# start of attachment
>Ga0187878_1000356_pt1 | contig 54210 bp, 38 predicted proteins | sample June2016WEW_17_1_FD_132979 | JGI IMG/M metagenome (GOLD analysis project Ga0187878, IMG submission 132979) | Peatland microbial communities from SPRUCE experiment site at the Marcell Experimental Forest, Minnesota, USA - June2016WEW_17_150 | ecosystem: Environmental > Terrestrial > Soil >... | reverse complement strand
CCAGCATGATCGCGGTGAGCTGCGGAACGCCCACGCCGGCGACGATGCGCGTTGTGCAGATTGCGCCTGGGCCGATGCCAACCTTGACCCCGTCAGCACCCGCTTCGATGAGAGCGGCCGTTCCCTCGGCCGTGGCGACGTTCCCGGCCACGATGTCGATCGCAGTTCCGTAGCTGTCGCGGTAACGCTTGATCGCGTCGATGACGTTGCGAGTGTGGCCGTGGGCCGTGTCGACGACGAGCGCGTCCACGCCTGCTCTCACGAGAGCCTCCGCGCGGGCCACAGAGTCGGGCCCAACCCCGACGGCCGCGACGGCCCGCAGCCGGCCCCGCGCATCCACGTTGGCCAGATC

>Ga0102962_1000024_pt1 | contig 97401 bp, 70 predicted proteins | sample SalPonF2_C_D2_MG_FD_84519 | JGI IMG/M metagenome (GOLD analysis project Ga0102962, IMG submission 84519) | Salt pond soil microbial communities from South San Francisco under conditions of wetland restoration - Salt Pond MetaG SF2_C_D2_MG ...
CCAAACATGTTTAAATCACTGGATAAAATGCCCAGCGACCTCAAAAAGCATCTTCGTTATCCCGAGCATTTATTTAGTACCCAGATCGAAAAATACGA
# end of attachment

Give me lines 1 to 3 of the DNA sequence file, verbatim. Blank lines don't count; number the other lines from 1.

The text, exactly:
>Ga0187878_1000356_pt1 | contig 54210 bp, 38 predicted proteins | sample June2016WEW_17_1_FD_132979 | JGI IMG/M metagenome (GOLD analysis project Ga0187878, IMG submission 132979) | Peatland microbial communities from SPRUCE experiment site at the Marcell Experimental Forest, Minnesota, USA - June2016WEW_17_150 | ecosystem: Environmental > Terrestrial > Soil >... | reverse complement strand
CCAGCATGATCGCGGTGAGCTGCGGAACGCCCACGCCGGCGACGATGCGCGTTGTGCAGATTGCGCCTGGGCCGATGCCAACCTTGACCCCGTCAGCACCCGCTTCGATGAGAGCGGCCGTTCCCTCGGCCGTGGCGACGTTCCCGGCCACGATGTCGATCGCAGTTCCGTAGCTGTCGCGGTAACGCTTGATCGCGTCGATGACGTTGCGAGTGTGGCCGTGGGCCGTGTCGACGACGAGCGCGTCCACGCCTGCTCTCACGAGAGCCTCCGCGCGGGCCACAGAGTCGGGCCCAACCCCGACGGCCGCGACGGCCCGCAGCCGGCCCCGCGCATCCACGTTGGCCAGATC

>Ga0102962_1000024_pt1 | contig 97401 bp, 70 predicted proteins | sample SalPonF2_C_D2_MG_FD_84519 | JGI IMG/M metagenome (GOLD analysis project Ga0102962, IMG submission 84519) | Salt pond soil microbial communities from South San Francisco under conditions of wetland restoration - Salt Pond MetaG SF2_C_D2_MG ...